Chesapeake Energy Corp. is searching for a liquefied natural gas (LNG) adviser to join its workforce as more North American exploration and production (E&P) companies look to gain exposure to the export boom.
In a job posting on LinkedIn late last month, Chesapeake said it was searching for a person to take the lead on new business opportunities in the LNG sector to help “optimize the company’s revenue.”
Chesapeake markets 4.5 Bcf/d of gas production, more than 2 Bcf/d of which is produced near LNG export terminals on the Gulf Coast. Like other major gas producers in the United States and Canada, Chesapeake is working to capitalize on growing LNG exports as buyers in Europe and Asia compete for limited supplies.
“LNG was easily the most asked topic from analysts to North American E&P companies during 1Q22 conference calls, and quite a few raised their hands to indicate a desire to increase their exposure to international pricing in order to gain price diversification,” said NGI’s Patrick Rau, director of strategy and research.
During its first quarter call in May, CEO Nick Dell’Osso said Chesapeake was having discussions with “counterparties in the LNG export market.” Management indicated it was open to exploring equity stakes in liquefaction projects, supply agreements tied to international benchmarks, or even signing offtake agreements.
Chesapeake’s job posting indicated that it wanted someone who could originate, evaluate and negotiate LNG agreements, including those for liquefaction, shipping and gas sales agreements. Duties would also include evaluating new commercial structures “for LNG to allow for higher margins” and securing business to “expand trading opportunities for LNG,” according to the post.
Chesapeake is one of the largest producers in the gassy Haynesville Shale, which straddles East Texas and North Louisiana. It holds 350,000 net acres in the play. The Oklahoma City-based independent also has 610,000 acres combined in the Eagle Ford Shale, both in South Texas and East Texas.
Russia’s invasion of Ukraine has jeopardized the European supplies that transit Ukraine. The continent is looking to other suppliers to cut its dependence on Russian volumes. Nearly three-quarters of U.S. LNG cargoes were shipped to Europe during the first four months of the year, according to the Energy Information Administration.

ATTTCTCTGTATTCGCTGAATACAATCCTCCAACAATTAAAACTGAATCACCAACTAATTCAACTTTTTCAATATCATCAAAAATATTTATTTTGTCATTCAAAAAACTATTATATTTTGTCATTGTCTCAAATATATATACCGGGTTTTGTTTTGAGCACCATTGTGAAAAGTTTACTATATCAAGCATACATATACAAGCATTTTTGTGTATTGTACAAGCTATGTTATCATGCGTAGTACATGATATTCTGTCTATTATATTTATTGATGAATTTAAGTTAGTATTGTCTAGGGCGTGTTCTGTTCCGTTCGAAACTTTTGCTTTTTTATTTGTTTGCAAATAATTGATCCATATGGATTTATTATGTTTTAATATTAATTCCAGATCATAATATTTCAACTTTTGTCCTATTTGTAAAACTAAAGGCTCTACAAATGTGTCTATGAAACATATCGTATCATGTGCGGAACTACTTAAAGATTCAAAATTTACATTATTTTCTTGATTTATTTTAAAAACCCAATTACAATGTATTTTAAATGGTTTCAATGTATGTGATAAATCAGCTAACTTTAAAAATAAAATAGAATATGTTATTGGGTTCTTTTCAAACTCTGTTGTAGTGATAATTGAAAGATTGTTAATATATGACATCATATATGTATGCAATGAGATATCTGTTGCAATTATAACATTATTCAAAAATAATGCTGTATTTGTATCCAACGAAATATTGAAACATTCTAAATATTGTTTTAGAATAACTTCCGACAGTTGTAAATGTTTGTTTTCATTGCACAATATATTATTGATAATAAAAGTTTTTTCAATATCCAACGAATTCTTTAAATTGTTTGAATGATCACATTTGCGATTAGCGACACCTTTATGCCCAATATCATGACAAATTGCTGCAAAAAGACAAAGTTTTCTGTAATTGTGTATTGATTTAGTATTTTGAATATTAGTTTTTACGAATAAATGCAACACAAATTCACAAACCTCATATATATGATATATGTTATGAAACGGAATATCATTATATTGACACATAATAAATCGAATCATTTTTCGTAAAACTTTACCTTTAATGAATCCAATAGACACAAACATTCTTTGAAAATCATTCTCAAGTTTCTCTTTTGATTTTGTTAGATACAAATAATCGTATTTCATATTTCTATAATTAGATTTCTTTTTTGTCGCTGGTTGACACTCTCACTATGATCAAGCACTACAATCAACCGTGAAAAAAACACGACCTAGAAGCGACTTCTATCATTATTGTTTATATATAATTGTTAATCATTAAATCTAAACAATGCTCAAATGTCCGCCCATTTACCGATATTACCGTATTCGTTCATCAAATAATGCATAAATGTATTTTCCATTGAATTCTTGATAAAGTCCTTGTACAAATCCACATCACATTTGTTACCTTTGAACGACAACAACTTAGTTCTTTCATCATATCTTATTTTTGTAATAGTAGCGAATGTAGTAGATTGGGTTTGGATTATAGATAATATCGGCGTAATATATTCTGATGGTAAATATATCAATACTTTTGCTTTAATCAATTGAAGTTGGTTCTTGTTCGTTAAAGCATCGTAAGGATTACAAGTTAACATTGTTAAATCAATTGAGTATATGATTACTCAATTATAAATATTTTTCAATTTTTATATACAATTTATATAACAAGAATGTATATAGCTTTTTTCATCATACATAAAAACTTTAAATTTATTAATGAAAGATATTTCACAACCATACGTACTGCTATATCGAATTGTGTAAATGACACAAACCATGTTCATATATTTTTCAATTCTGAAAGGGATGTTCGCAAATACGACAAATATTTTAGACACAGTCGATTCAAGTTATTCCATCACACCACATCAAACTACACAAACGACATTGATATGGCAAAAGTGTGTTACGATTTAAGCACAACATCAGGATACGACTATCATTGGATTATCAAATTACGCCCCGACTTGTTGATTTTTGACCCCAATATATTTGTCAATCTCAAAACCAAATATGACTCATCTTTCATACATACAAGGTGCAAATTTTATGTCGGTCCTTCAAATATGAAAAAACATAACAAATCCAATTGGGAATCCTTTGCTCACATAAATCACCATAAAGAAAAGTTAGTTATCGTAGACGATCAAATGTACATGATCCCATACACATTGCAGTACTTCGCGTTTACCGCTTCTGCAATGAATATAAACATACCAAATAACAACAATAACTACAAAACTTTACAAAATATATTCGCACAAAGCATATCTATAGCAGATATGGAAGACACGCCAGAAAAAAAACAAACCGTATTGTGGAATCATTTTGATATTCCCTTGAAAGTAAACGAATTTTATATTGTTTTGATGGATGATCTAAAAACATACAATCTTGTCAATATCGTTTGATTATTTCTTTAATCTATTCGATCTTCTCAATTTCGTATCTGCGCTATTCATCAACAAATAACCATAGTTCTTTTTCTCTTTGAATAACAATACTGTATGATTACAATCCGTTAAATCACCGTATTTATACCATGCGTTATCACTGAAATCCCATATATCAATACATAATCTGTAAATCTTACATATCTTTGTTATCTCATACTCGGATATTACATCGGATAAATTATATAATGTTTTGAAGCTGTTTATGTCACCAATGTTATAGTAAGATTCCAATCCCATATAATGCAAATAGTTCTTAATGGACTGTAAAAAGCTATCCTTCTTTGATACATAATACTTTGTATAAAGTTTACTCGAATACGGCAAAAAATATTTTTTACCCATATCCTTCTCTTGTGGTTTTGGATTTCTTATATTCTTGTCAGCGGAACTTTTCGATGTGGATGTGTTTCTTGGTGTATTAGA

The spread between the Gulf Coast and both Europe and Asia, including shipping costs, is near $20/MMBtu through the end of the year, according to NGI data. That could grow as overseas markets bake in a supply cut to account for the explosion that knocked Freeport LNG offline.
Nearly every leading North American natural gas producer talked about that growth and a strategy to leverage it this past earnings season.
The largest Haynesville Shale producer, Southwestern Energy Co., said it is holding discussions with LNG players to explore opportunities. Meanwhile, EQT Corp., the largest gas producer in the United States, has launched an initiative aimed at quadrupling U.S. LNG capacity to 55 Bcf/d by 2050 to help displace coal abroad.
Rau said the chances of many independent producers getting more involved in LNG projects hinge on the health of their balance sheets, particularly when it comes to signing more agreements to supply terminals.
“A number of producers that have expressed interest in increasing their exposure to LNG and international gas prices still have some work to do to become investment grade, including Chesapeake, Range Resources Corp. and Southwestern Energy,” he said. “It’s good they are having conversations now, but I’d have to think any deals they make will be contingent on them being investment grade.”
E&Ps including Arc Resources Ltd., APA Corp., EOG Resources Inc. and Tourmaline Oil Corp., which have signed deals with Cheniere Energy Inc. to supply gas at prices linked to international benchmarks, have investment grade ratings, he said.
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